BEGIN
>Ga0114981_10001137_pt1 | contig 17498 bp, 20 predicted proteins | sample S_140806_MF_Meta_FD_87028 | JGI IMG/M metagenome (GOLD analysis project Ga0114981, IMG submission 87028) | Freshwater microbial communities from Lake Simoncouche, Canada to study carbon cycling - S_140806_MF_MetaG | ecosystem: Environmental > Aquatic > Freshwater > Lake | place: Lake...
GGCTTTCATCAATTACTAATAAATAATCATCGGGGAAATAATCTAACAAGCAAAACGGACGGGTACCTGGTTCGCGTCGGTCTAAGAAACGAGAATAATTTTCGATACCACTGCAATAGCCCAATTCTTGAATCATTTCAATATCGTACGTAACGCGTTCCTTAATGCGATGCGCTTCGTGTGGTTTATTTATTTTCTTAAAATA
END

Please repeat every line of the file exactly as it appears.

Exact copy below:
>Ga0114981_10001137_pt1 | contig 17498 bp, 20 predicted proteins | sample S_140806_MF_Meta_FD_87028 | JGI IMG/M metagenome (GOLD analysis project Ga0114981, IMG submission 87028) | Freshwater microbial communities from Lake Simoncouche, Canada to study carbon cycling - S_140806_MF_MetaG | ecosystem: Environmental > Aquatic > Freshwater > Lake | place: Lake...
GGCTTTCATCAATTACTAATAAATAATCATCGGGGAAATAATCTAACAAGCAAAACGGACGGGTACCTGGTTCGCGTCGGTCTAAGAAACGAGAATAATTTTCGATACCACTGCAATAGCCCAATTCTTGAATCATTTCAATATCGTACGTAACGCGTTCCTTAATGCGATGCGCTTCGTGTGGTTTATTTATTTTCTTAAAATA